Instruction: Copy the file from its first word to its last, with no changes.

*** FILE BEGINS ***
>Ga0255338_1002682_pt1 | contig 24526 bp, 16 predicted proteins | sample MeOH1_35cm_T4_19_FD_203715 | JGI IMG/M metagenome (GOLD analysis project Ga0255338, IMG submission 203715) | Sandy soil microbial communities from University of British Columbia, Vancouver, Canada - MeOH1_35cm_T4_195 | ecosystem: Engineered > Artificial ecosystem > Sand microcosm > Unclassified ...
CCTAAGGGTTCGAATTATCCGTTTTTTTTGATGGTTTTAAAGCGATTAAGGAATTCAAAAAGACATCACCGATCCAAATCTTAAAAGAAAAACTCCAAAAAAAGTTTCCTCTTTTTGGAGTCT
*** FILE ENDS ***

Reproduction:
>Ga0255338_1002682_pt1 | contig 24526 bp, 16 predicted proteins | sample MeOH1_35cm_T4_19_FD_203715 | JGI IMG/M metagenome (GOLD analysis project Ga0255338, IMG submission 203715) | Sandy soil microbial communities from University of British Columbia, Vancouver, Canada - MeOH1_35cm_T4_195 | ecosystem: Engineered > Artificial ecosystem > Sand microcosm > Unclassified ...
CCTAAGGGTTCGAATTATCCGTTTTTTTTGATGGTTTTAAAGCGATTAAGGAATTCAAAAAGACATCACCGATCCAAATCTTAAAAGAAAAACTCCAAAAAAAGTTTCCTCTTTTTGGAGTCT